- Even if the surveys used to compile the norm were identical in terms of design, scale and time frame, which is rarely if ever the case!
The bottom-line is that all companies, and the survey instruments, are each individually unique, so the most meaningful comparisons of a company’s survey results are found when a company compares the results of this year’s survey with what employees said in previous years, or when a company establishes benchmarks against which progress toward a goal can be measured.
Managing to the Norms vs. Establishing Benchmarks
Obviously, and it might go without saying, when a company manages to what is purported to be the industry average or norm, at best it is measuring itself against the average, as opposed to the leaders. In this competitive age that in itself is a dangerous proposition. Average companies today often fail. Just ask the folks over at Mervyn's, Montgomery Ward, Circuit City, or innumerable others... if you can find out where they’re employed today, that is.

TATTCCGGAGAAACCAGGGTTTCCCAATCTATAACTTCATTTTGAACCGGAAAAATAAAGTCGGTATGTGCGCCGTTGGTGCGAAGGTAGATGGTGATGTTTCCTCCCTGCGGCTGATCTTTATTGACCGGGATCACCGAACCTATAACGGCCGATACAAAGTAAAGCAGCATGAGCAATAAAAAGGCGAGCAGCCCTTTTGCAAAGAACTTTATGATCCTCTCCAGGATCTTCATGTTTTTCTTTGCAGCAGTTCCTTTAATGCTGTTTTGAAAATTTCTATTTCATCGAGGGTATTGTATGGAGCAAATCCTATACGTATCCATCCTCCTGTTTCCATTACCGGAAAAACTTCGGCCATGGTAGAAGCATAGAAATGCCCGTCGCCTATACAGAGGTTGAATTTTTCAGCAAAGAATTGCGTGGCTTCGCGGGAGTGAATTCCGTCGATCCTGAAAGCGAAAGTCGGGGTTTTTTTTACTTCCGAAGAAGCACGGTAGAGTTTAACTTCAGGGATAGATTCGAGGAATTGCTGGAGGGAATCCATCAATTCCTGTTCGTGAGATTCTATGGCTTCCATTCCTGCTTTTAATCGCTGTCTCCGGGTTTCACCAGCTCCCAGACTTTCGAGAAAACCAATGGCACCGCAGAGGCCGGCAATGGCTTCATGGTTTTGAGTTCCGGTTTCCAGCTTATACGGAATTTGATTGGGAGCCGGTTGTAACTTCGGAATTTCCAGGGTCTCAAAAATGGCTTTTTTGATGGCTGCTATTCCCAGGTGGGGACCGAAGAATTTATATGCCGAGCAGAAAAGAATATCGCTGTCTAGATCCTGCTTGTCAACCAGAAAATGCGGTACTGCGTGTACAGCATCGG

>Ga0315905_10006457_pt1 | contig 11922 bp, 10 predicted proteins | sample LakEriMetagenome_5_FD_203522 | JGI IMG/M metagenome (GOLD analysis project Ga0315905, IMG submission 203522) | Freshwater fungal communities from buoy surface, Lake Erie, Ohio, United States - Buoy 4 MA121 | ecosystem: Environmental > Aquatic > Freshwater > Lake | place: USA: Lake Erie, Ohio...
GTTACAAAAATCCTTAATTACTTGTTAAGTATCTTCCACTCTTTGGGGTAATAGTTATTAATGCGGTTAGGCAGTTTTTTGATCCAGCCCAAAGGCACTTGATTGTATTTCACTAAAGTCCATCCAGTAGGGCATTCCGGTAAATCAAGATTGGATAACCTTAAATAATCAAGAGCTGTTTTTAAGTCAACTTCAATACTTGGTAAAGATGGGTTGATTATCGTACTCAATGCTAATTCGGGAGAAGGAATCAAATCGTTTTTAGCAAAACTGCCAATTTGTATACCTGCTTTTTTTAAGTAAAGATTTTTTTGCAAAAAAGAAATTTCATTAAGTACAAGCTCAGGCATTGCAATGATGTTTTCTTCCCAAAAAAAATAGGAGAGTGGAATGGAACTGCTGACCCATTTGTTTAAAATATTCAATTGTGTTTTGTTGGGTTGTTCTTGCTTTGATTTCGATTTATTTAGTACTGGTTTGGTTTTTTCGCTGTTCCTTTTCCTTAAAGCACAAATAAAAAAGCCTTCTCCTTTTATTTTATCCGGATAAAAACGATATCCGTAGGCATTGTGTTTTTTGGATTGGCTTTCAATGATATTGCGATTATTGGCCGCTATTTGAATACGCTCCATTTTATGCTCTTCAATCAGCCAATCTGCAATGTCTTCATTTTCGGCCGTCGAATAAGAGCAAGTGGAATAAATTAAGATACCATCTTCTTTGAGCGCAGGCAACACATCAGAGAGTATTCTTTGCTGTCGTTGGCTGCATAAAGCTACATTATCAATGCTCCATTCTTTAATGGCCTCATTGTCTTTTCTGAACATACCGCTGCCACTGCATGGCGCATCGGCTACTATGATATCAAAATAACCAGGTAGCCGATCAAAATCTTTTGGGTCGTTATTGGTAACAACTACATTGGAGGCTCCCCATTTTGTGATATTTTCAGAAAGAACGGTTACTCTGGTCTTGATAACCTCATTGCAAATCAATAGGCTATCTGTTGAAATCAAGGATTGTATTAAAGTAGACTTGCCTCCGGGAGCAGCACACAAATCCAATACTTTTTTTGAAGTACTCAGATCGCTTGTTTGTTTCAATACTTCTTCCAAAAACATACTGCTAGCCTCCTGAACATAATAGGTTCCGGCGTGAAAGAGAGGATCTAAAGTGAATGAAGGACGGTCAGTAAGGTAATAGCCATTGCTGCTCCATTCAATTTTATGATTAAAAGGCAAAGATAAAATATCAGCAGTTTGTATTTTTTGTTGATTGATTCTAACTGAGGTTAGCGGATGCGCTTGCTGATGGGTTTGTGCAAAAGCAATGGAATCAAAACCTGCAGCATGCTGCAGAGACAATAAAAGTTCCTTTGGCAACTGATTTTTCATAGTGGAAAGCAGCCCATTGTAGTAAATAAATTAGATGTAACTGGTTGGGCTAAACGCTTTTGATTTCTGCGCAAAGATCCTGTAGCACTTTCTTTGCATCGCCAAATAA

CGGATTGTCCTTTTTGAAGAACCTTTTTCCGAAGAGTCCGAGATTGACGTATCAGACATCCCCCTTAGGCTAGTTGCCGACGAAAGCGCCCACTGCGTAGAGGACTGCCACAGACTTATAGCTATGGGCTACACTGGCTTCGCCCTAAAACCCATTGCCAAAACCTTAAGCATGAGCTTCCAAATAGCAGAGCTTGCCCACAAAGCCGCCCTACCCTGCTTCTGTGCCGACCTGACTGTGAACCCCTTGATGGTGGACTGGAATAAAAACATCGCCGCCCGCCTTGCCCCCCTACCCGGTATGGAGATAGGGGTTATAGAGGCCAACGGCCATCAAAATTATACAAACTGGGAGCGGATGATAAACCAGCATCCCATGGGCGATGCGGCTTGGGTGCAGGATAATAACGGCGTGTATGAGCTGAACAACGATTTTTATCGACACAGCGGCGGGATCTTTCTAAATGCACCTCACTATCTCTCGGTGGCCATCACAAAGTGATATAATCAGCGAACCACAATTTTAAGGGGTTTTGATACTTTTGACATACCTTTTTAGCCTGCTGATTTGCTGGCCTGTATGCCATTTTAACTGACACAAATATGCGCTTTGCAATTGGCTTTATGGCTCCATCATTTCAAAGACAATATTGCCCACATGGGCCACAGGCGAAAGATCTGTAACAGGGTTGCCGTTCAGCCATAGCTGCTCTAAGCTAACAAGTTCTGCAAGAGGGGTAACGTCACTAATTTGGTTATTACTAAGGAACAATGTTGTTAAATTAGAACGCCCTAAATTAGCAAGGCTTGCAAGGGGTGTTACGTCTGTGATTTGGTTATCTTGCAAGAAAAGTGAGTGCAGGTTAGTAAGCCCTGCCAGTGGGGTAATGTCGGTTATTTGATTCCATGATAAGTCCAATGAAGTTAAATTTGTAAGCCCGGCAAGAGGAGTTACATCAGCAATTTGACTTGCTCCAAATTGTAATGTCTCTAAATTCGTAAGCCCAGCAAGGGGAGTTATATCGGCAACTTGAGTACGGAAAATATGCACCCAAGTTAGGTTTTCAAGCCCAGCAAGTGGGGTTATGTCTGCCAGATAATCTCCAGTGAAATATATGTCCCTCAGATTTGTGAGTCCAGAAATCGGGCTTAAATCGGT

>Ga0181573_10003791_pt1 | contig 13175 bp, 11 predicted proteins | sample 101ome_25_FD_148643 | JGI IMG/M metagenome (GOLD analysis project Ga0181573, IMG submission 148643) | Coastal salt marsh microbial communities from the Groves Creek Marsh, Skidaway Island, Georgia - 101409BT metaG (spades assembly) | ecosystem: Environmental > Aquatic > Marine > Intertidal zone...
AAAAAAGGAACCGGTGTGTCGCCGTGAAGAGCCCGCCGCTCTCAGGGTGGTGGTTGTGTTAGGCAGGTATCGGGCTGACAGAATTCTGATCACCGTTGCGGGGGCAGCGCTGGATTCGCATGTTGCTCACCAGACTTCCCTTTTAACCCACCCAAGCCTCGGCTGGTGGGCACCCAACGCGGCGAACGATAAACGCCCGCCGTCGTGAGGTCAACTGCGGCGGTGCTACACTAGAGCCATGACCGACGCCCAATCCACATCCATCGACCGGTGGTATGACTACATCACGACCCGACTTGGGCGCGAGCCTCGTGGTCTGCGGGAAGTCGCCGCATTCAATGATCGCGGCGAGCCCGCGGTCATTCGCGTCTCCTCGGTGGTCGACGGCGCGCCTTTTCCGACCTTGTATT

The use of well-crafted and properly executed employee surveys in today’s ultra-competitive, global marketplace can offer companies powerful and even invaluable insights that can mean the difference between success and failure. But, not by comparing their results to what someone is claiming to be the “industry norms”. All these comparisons can hope to produce are interesting Power Point presentations. At best, these comparisons are essentially meaningless, and at worst they end up detracting from a company’s ability to achieve its individual potential.